1. In reading the selections from Makeover TV, I was also reminded of the overused and oft-expected makeover scene in most teen and pre-teen films. Growing up, I lived for these over-the-top scenes. In a way, they did teach me womanhood and gave me a look into a world of glamour that I hoped to inhabit once I was of age. Not surprisingly, no one was there to dye my hair and do my makeup for me once I turned hit teendom. However, I now wonder why these makeover montages are useful in films made for a younger audience.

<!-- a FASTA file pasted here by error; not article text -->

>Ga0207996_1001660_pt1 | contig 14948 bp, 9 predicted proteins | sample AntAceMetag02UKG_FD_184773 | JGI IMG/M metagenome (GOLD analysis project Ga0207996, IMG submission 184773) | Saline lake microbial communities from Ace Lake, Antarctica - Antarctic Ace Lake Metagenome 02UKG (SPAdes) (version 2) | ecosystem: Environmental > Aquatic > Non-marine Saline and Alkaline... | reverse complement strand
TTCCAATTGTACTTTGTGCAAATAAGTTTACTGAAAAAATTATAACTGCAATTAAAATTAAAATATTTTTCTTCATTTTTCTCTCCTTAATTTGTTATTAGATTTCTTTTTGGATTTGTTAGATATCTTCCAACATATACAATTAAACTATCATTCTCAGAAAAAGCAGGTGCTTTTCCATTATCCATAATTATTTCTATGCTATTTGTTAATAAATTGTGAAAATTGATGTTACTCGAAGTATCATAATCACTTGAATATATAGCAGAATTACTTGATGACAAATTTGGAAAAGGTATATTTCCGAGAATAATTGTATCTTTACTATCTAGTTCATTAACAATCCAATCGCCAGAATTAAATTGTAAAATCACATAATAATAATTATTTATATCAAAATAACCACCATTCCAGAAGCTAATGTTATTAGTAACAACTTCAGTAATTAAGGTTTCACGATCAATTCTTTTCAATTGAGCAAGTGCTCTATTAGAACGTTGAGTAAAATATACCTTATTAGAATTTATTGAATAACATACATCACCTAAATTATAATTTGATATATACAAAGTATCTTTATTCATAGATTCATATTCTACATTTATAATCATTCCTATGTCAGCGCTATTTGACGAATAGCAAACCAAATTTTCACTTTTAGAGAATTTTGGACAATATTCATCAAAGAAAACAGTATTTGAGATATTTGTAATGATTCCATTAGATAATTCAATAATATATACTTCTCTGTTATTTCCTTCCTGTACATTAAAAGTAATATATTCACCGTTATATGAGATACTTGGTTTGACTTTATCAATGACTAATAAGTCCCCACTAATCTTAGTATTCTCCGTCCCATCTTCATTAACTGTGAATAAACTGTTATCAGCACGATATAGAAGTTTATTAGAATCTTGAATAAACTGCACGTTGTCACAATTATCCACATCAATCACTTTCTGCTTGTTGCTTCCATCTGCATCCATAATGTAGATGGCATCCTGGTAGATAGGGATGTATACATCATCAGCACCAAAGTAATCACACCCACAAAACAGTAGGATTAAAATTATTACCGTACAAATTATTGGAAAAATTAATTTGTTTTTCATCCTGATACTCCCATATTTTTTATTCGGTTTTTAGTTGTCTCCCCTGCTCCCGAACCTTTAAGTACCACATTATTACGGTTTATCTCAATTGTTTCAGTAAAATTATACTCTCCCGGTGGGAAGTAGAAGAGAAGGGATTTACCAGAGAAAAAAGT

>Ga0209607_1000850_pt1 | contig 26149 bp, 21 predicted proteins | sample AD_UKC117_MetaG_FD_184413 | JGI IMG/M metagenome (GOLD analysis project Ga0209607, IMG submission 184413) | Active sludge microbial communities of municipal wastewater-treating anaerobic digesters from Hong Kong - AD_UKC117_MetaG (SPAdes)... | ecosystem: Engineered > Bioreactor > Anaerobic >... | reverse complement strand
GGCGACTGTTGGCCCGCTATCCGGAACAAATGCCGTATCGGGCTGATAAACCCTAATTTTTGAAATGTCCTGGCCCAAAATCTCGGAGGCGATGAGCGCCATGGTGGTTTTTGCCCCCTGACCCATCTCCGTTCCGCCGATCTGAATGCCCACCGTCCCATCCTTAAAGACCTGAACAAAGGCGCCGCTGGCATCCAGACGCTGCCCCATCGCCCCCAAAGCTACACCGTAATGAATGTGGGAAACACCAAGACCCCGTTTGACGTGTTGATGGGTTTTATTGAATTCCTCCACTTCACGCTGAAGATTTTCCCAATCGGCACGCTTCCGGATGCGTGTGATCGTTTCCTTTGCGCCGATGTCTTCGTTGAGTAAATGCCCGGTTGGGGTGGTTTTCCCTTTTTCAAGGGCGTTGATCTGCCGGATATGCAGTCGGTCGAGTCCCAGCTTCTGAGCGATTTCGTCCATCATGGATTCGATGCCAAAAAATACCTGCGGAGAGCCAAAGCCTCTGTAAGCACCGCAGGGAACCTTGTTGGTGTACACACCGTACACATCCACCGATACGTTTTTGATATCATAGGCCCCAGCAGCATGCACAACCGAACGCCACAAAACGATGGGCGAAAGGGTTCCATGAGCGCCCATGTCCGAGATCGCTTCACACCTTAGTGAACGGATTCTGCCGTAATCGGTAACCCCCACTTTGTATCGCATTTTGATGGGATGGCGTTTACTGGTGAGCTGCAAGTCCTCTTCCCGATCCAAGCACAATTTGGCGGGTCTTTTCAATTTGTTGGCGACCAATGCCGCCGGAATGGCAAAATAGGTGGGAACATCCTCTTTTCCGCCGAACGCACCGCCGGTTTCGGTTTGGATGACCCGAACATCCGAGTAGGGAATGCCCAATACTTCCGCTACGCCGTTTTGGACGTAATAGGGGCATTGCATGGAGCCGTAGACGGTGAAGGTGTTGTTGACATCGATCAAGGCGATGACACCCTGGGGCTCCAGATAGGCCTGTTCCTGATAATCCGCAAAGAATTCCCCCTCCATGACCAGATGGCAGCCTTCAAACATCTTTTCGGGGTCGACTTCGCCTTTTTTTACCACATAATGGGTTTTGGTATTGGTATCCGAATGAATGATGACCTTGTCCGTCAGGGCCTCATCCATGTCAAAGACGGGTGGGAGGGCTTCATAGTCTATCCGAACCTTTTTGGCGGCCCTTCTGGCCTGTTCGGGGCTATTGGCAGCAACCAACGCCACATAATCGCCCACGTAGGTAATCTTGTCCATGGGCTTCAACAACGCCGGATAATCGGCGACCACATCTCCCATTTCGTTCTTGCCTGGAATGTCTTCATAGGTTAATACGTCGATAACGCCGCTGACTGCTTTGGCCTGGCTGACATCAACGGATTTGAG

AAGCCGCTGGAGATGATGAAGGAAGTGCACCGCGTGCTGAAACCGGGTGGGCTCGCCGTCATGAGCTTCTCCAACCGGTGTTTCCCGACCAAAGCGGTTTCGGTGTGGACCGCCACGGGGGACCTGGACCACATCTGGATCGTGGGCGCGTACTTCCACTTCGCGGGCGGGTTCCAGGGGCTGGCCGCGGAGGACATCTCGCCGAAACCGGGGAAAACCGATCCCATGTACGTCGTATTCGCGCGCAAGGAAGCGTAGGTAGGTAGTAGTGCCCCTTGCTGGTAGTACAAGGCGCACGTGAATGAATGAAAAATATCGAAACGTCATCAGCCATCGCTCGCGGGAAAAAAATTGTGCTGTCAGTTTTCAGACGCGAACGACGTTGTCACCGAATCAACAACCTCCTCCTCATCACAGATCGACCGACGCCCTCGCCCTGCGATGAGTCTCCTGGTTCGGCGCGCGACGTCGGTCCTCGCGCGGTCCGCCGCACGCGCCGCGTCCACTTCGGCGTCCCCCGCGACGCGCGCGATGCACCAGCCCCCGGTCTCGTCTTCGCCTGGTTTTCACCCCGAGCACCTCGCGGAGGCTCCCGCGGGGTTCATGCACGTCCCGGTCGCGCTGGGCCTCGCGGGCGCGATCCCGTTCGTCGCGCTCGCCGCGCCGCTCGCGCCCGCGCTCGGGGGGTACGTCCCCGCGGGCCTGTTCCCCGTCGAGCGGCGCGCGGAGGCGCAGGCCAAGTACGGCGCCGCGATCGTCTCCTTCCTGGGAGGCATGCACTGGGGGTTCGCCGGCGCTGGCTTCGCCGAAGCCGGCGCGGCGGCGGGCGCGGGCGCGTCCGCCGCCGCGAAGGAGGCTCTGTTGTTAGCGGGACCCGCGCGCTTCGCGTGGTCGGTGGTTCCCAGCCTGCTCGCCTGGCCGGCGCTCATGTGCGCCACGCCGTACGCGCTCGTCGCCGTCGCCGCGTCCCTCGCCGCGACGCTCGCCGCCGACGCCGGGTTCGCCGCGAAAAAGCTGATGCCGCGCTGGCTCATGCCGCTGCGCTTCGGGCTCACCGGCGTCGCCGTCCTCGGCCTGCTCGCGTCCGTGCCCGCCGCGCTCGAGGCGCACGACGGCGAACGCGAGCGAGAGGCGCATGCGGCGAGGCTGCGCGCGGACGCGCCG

In Mean Girls, Cady Heron’s makeover transformation is subtler and progresses gradually, but there is still a noticeable physical and inner makeover. But again, the film arrives at the message that everybody is a little quirky and inner beauty reigns supreme at last. Like with Clueless, the protagonists only change so much—or not much at all—in proportion to their physical change. I do think that Weber would agree with this, though. She’s not trying to further propel the notion that makeovers wholly change someone’s interior, she’s just pointing out that these shows trick us, the viewers, into thinking that.